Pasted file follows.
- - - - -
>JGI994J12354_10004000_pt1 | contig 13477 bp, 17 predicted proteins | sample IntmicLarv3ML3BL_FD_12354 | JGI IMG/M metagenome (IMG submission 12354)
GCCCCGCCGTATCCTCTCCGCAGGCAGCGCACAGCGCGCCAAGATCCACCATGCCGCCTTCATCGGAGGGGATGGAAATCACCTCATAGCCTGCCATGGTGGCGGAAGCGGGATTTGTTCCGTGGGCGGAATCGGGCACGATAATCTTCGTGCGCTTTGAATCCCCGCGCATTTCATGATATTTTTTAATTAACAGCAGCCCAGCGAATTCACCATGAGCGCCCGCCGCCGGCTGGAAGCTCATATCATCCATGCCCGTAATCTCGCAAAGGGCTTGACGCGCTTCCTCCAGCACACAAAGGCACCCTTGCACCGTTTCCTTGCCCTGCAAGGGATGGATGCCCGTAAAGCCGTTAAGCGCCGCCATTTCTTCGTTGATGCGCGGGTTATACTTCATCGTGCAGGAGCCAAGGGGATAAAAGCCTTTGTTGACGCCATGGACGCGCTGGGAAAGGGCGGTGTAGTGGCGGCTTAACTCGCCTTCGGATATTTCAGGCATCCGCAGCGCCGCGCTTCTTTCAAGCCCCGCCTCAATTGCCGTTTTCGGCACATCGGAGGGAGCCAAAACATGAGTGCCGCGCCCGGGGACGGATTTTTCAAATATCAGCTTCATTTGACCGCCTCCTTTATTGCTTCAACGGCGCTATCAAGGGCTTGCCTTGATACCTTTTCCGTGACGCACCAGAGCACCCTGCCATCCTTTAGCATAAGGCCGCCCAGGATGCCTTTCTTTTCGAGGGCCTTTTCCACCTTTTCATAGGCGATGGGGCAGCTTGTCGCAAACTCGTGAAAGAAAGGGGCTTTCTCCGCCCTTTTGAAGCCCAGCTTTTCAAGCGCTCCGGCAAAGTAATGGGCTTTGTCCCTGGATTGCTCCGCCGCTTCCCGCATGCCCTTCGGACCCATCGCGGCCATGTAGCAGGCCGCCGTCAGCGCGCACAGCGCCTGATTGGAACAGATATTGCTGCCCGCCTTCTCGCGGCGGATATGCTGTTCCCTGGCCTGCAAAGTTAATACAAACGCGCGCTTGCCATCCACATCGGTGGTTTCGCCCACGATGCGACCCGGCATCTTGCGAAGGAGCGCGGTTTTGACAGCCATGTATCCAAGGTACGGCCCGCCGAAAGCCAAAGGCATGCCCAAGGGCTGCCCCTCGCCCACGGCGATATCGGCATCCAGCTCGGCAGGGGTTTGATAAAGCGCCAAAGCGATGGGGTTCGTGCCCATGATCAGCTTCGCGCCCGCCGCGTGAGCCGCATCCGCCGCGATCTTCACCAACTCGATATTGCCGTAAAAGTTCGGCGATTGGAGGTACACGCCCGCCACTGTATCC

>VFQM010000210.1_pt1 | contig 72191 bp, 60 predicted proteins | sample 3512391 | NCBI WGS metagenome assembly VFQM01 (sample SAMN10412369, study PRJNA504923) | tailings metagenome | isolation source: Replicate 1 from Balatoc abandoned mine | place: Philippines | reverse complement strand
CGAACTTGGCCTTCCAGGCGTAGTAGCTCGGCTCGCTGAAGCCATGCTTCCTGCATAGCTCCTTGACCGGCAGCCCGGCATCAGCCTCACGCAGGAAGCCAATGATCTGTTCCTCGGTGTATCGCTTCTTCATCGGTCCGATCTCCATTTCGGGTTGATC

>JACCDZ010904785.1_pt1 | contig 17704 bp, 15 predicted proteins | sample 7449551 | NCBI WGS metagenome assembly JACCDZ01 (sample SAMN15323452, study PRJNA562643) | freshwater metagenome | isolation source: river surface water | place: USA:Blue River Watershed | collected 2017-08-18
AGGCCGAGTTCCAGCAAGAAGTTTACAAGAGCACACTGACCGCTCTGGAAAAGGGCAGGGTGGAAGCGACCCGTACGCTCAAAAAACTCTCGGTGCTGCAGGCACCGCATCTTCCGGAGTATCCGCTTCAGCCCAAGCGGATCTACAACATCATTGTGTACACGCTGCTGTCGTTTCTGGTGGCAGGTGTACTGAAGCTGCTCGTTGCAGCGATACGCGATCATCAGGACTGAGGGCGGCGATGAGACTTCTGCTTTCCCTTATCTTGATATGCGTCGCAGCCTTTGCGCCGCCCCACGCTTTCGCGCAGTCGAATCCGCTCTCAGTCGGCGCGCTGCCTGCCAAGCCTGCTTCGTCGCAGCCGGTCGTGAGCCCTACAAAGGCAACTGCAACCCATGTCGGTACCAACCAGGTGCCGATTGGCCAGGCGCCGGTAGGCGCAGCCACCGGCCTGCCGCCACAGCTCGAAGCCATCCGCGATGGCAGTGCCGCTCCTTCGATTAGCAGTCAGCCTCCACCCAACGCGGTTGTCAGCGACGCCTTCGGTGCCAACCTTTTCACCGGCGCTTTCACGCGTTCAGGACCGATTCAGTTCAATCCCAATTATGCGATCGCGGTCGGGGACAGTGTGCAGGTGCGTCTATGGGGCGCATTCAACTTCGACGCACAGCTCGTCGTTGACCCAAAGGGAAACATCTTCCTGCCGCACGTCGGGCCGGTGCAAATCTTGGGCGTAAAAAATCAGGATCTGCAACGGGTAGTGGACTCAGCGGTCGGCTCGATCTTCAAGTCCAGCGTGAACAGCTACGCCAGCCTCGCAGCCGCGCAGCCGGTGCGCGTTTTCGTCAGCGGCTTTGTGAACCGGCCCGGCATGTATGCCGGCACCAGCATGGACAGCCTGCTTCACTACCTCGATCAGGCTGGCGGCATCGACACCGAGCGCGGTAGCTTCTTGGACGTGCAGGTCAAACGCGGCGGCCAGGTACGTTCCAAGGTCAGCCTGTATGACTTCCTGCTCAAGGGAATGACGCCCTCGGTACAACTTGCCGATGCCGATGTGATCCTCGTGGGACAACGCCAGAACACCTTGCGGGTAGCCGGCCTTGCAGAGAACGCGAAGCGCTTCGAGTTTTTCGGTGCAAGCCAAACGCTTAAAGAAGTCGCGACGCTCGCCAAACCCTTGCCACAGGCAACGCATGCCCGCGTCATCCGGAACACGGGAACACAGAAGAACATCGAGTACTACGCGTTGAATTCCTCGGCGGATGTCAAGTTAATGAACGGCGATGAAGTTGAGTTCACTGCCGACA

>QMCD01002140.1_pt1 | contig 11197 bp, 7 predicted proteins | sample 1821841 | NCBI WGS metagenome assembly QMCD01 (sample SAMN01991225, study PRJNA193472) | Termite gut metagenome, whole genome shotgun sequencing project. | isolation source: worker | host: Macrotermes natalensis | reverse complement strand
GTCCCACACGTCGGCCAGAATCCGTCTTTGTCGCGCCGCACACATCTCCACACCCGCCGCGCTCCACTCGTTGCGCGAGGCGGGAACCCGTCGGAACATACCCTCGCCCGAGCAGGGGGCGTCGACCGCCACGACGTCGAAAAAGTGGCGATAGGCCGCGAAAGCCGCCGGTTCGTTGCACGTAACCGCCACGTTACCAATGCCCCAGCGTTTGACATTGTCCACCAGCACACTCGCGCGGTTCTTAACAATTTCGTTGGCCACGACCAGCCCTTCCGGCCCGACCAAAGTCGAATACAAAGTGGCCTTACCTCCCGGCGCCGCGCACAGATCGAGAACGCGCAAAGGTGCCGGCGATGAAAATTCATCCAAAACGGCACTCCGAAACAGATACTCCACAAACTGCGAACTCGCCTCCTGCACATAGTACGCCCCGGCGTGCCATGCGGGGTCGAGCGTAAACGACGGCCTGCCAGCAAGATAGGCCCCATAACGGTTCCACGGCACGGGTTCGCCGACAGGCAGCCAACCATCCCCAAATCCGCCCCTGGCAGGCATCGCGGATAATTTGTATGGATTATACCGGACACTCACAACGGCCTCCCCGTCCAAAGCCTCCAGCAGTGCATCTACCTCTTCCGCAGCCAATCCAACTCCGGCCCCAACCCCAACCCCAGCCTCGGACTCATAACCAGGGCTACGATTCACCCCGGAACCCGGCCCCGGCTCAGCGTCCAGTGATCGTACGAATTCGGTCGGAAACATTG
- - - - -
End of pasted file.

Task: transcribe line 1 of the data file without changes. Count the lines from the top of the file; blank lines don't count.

>JGI994J12354_10004000_pt1 | contig 13477 bp, 17 predicted proteins | sample IntmicLarv3ML3BL_FD_12354 | JGI IMG/M metagenome (IMG submission 12354)